A triumphant Night Gallery swan song in her fourth appearance, Joanna Pettet (even though she’s a woman) is “The Girl with the Hungry Eyes,” reviewed here.

Season 3 Episode 2—aired 10/1/72

“The Girl with the Hungry Eyes” ***

Teleplay by Robert Malcolm Young • Story by Fritz Leiber, Jr.
Directed by John Badham
James Farentino as David Faulkner
Joanna Pettet as the Girl
John Astin as Munsch
Kip Niven as Harry Krell
Bruce Powers as the Man on the Street

Through seemingly mysterious forces, commercial photographer David Faulkner (James Farentino, who previously co-starred the previous year in “Since Aunt Ada Came to Stay” ) stumbles upon a new subject.

A mysterious young woman who won’t give him her name and forbids him to follow her, she is nonetheless a gorgeous and transfixing subject for his camera. Joanna Pettet plays the young woman in this, her fourth and final appearance on Night Gallery, and for fans (particularly male fans, I would imagine) it is a sort of victory lap. It is her best performance, she looks gorgeous, and the entire story is built around her appeal.

David has a meeting with the owner and namesake of Munsch Beer (John Astin, another series veteran, both for acting and directing). Munsch is looking for a model to appear in his beer’s billboard ads and David shows him his portfolio of head shots. Munsch thumbs through them, quickly moving on to the next, searching for the right face.

For whatever the reason, David places Joanna Pettet’s face last, causing him some anxiety as he worries that he won’t have one of his photos selected. When Munsch comes to the last photo, that of the “girl,” he knows he’s found “the one.”

Her face goes on billboards and gains quite a lot of notice. One man who notices is David’s friend Harry (Kip Niven), who visits David one evening and really, really wants to meet the girl, almost as if obsessed. She has this effect on men, and on David, too.

After he sends Harry away, disappointed, the girl (and I wish I had something else to call her because it seems silly to call her “the girl” but she gives no name and that’s what she’s credited as) emerges from the second floor of David’s apartment—if only Harry knew! She says she’s going out for a bit (David knows he’s not allowed to follow her) and seeks out Harry on the sidewalk outside.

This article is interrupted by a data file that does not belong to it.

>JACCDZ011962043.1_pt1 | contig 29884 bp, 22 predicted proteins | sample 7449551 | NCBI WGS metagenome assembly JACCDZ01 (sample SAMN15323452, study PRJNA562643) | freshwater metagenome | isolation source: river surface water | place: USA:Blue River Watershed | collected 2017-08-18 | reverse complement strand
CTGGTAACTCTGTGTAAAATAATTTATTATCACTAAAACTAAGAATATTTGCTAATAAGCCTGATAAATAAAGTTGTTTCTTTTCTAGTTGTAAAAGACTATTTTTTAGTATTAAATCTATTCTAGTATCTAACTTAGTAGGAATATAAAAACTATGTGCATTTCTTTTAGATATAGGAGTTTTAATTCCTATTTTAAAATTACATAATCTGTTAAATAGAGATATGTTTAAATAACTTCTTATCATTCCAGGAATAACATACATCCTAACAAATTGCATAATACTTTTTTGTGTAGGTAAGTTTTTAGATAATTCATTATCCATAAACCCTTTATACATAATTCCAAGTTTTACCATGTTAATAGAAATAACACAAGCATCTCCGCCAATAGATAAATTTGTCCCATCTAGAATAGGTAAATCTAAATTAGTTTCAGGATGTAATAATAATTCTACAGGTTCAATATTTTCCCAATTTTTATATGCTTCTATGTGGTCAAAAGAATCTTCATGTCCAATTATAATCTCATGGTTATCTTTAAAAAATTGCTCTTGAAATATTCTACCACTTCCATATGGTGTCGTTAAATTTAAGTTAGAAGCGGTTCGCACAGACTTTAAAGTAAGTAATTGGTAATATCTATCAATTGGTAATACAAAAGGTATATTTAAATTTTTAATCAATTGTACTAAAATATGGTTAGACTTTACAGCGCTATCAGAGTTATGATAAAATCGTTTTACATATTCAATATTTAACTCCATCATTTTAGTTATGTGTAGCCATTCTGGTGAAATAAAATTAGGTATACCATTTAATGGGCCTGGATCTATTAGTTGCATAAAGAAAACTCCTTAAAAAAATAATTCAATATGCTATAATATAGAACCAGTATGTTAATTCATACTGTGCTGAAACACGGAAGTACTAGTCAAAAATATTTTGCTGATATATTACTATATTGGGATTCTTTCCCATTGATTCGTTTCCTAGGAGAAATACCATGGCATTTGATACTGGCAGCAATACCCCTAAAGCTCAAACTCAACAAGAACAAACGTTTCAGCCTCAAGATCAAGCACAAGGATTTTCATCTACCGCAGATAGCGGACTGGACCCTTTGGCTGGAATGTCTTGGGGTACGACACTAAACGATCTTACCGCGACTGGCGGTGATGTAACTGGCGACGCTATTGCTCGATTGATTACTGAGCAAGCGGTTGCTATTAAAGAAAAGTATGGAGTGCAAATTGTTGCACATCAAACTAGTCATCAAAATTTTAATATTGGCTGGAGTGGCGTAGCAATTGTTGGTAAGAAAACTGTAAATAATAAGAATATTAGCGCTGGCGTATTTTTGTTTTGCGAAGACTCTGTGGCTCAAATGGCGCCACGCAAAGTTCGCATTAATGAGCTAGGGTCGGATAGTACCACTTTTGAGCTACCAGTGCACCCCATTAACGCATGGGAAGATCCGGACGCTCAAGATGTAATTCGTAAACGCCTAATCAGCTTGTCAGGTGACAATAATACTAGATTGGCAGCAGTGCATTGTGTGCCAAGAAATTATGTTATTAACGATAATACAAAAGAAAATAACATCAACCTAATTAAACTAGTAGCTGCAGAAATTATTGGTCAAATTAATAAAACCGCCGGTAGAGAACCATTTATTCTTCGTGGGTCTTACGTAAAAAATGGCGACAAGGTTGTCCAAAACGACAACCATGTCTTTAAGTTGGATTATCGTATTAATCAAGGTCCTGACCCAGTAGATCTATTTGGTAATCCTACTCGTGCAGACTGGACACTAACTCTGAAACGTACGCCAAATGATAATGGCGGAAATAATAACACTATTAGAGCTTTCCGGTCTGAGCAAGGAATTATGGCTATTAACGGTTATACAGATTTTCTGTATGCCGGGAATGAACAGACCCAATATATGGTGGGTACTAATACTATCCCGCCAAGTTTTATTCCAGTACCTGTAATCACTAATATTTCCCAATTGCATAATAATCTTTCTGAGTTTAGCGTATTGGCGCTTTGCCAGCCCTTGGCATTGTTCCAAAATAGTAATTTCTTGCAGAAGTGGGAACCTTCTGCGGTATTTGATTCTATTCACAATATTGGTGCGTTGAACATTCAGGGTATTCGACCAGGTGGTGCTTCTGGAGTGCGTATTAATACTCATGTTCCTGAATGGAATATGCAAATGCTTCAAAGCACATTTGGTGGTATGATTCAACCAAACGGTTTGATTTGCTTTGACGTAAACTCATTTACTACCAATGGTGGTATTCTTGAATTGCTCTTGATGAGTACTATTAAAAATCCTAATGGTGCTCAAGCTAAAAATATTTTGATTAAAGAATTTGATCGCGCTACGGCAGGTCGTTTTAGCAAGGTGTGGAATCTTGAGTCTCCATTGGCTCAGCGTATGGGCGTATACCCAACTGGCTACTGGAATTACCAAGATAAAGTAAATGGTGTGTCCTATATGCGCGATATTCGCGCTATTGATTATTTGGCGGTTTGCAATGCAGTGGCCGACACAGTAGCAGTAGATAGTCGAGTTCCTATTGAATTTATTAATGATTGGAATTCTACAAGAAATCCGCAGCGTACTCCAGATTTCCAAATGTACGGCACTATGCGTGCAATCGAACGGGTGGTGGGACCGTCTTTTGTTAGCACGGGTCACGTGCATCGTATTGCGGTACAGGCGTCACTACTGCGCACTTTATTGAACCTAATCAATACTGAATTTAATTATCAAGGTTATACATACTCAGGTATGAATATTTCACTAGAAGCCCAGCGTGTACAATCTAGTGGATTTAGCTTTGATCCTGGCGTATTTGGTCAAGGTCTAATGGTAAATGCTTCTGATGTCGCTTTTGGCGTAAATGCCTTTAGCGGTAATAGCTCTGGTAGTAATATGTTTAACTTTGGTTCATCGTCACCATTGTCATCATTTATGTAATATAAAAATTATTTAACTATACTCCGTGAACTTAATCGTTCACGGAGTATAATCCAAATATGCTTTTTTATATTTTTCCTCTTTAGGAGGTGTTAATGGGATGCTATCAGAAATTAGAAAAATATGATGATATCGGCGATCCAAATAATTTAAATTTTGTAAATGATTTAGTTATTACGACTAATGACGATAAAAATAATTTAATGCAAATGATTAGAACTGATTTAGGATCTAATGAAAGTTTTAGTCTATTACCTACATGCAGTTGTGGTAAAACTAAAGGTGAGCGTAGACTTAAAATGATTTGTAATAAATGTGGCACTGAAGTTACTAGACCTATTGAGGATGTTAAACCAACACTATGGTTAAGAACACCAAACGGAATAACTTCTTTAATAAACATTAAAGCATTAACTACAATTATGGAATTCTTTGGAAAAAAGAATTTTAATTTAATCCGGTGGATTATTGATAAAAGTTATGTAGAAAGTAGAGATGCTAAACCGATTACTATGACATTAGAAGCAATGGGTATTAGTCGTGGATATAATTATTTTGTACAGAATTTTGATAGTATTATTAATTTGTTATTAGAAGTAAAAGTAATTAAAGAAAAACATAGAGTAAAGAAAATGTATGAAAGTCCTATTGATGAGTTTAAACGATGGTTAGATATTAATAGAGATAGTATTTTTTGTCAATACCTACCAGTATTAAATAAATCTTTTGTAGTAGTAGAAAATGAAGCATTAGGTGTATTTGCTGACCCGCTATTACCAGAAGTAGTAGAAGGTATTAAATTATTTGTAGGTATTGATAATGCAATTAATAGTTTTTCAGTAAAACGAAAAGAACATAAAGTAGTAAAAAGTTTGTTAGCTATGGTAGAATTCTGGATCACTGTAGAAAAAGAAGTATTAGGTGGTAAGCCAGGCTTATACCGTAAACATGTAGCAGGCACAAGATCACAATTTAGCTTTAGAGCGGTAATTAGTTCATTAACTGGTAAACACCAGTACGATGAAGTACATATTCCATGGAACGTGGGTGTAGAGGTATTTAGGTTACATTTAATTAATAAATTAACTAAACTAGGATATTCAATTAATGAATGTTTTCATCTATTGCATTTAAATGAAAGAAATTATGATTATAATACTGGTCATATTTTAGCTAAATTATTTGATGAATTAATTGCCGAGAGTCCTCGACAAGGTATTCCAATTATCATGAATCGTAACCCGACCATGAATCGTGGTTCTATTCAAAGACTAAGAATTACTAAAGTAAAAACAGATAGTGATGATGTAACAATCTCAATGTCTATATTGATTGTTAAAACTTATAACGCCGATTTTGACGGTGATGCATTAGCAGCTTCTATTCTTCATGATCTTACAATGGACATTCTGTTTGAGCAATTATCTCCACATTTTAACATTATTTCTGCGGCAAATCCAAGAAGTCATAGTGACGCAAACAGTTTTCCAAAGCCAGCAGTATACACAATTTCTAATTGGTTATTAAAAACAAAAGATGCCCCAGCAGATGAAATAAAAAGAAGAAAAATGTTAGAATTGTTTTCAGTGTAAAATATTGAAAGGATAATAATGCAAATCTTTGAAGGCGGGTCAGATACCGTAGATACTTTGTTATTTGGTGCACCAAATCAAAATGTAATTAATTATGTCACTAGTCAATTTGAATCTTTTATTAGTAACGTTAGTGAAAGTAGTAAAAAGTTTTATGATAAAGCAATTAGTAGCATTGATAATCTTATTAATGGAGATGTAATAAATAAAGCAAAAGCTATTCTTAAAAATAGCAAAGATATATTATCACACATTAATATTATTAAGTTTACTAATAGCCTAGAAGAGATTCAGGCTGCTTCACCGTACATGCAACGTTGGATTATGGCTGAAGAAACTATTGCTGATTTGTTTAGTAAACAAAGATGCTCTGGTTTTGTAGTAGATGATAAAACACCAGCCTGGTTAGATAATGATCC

Harry can’t believe his eyes. And then we can’t believe her eyes, as she comes close to him, gives him a look and her eyes, well, it’s hard to explain, but we get a video effect of a greenish-colored jewel or something. In any event, it’s meant to convey other-worldly evil, so, despite the cheapness of the effect, we get its intent. She then walks away with him to a nearby park, begins to give him a kiss, and he tumbles down an embankment. David saw the two of them outside, but didn’t see what happened after they walked away.

Late the next morning, David is awakened, hungover, by a phone call alerting him to the fact that there was a murder in the park quite near his apartment. He takes in his newspaper and discovers the victim was his friend Harry.

Beer magnate Munsch is also obsessed with this “girl” and, like Harry, is quite keen on meeting her. Having more power, he insists on such a meeting but David continues to stall him, saying he can’t arrange it. Munsch follows her as she leaves the photo studio one night and winds up dead, too, though we don’t get a scene of this, which I found out from Scott Skelton and Jim Benson’s indispensable book “Rod Serling’s Night Gallery: An After-Hours Tour” was because they didn’t have the budget to pay John Astin for an additional day’s work!

One night, David does follow her and finds her seduce and kill some random guy on the street. She sees David and moves toward him, with a seductive, yet cold stare. She moves in for the kill, er, kiss, and he breaks free just before their lips meet.

David runs back to his apartment and she has somehow beat him there. The walls of his place are adorned with a vast collection of glamor shots of her, some fantastic work done in reality by famed Hollywood photographer Harry Langdon, Jr. (this fact also courtesy of Benson and Skelton’s book).

David begins tearing down the photos and creating pile of them on the floor which he begins to douse in lighter fluid. We get a sort of hysterical speech from David. “I know you now! You’re the eyes that pick our pockets and spend our lives. You’re the lure, the bait. We lust for you, for what those eyes hold out. And you, you suck the love from us because that’s what feeds you.”

So we get it all laid out for us, but, still, is she some creature? Where did she come from? Is she even real? Real enough to go down in flames. David lights the pile of photos and it erupts into a burning pyre. The girl catches fires, too, and she bends as if a photo herself, then crumples into ash.

David, spent, looks at the remaining photos of the girl still on his walls and sees that her eyes are now empty white spots. No more devouring hunger in them.

If this story had been a little better fleshed out, it could have been a classic. As it is, it stands as a Joanna Pettet fanboy highlight of the Night Gallery.

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